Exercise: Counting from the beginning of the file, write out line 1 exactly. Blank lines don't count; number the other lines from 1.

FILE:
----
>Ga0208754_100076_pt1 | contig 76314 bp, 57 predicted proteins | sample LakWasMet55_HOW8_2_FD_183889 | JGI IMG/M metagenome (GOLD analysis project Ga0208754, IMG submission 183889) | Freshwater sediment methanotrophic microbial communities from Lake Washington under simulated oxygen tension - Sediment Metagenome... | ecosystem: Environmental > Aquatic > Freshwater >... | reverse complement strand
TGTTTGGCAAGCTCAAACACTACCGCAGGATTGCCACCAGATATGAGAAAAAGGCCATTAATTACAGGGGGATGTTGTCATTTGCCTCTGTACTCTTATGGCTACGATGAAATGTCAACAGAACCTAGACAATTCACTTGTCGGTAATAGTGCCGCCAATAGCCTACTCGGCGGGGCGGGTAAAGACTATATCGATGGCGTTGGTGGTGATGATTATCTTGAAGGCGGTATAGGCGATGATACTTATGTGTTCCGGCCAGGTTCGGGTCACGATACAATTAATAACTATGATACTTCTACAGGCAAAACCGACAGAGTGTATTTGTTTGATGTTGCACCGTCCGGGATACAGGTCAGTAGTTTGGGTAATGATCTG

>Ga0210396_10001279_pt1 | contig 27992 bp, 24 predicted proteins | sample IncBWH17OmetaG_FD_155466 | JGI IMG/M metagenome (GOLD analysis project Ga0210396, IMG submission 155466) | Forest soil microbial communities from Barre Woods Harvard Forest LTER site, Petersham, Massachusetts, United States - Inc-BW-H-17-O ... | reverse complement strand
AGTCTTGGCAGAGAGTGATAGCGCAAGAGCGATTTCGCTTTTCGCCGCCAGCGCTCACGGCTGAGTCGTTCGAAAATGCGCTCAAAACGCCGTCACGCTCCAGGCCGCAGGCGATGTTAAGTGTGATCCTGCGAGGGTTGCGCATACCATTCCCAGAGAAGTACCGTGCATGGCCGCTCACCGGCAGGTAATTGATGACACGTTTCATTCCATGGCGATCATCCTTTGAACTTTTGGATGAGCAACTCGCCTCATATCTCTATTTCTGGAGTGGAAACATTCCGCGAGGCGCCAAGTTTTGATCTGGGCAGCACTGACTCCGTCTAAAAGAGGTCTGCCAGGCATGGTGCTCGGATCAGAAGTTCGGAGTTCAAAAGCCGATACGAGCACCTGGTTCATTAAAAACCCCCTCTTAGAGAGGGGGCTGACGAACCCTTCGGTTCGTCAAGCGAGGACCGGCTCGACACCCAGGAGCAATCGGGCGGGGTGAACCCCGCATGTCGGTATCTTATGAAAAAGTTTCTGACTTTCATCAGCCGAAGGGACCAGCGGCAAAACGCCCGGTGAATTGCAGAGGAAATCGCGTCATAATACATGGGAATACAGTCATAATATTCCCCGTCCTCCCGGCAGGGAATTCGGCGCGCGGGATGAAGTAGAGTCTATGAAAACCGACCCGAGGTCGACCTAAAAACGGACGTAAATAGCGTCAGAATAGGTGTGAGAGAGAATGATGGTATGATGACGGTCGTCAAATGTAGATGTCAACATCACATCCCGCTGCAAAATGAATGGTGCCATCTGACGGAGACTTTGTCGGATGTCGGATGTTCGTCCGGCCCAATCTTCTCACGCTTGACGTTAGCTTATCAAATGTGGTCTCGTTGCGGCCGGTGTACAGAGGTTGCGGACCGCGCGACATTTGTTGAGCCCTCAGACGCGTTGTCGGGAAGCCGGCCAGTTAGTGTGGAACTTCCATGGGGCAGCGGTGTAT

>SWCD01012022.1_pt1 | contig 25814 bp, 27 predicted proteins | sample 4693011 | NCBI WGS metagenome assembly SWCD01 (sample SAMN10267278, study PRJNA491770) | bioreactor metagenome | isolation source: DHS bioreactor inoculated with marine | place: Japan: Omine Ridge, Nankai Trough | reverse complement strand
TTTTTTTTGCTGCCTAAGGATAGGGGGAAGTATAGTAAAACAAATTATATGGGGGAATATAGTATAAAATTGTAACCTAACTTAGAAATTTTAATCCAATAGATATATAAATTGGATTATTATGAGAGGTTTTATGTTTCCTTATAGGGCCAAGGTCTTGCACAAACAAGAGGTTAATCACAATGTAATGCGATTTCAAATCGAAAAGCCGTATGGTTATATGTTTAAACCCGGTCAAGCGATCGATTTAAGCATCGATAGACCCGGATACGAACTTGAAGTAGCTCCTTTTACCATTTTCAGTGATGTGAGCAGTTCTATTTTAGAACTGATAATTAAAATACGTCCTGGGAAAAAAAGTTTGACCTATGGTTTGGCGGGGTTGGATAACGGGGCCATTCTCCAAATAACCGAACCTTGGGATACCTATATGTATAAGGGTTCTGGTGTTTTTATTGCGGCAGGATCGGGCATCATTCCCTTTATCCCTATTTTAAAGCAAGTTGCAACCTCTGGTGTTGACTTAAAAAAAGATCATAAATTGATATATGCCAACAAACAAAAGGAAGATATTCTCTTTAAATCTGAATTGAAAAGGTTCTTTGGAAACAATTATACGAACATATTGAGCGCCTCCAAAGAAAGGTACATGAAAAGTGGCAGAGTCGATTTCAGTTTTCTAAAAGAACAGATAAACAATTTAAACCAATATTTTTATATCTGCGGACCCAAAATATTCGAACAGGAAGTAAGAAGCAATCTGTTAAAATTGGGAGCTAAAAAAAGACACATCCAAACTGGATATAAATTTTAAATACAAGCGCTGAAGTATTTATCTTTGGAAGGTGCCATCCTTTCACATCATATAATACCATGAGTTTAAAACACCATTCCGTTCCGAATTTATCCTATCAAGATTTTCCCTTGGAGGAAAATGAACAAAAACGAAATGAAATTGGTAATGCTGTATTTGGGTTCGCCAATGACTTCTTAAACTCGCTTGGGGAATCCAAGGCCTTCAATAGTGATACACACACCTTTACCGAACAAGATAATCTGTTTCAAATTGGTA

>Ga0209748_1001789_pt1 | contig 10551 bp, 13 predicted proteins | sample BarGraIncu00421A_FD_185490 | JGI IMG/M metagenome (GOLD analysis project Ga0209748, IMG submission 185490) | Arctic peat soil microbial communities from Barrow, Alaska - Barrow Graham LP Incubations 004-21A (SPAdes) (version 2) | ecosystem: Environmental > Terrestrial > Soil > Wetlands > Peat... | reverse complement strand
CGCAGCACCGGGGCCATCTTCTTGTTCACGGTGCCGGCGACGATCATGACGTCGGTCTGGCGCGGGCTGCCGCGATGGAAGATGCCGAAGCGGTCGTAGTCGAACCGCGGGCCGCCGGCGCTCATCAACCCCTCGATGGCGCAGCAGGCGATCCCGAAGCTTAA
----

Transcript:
>Ga0208754_100076_pt1 | contig 76314 bp, 57 predicted proteins | sample LakWasMet55_HOW8_2_FD_183889 | JGI IMG/M metagenome (GOLD analysis project Ga0208754, IMG submission 183889) | Freshwater sediment methanotrophic microbial communities from Lake Washington under simulated oxygen tension - Sediment Metagenome... | ecosystem: Environmental > Aquatic > Freshwater >... | reverse complement strand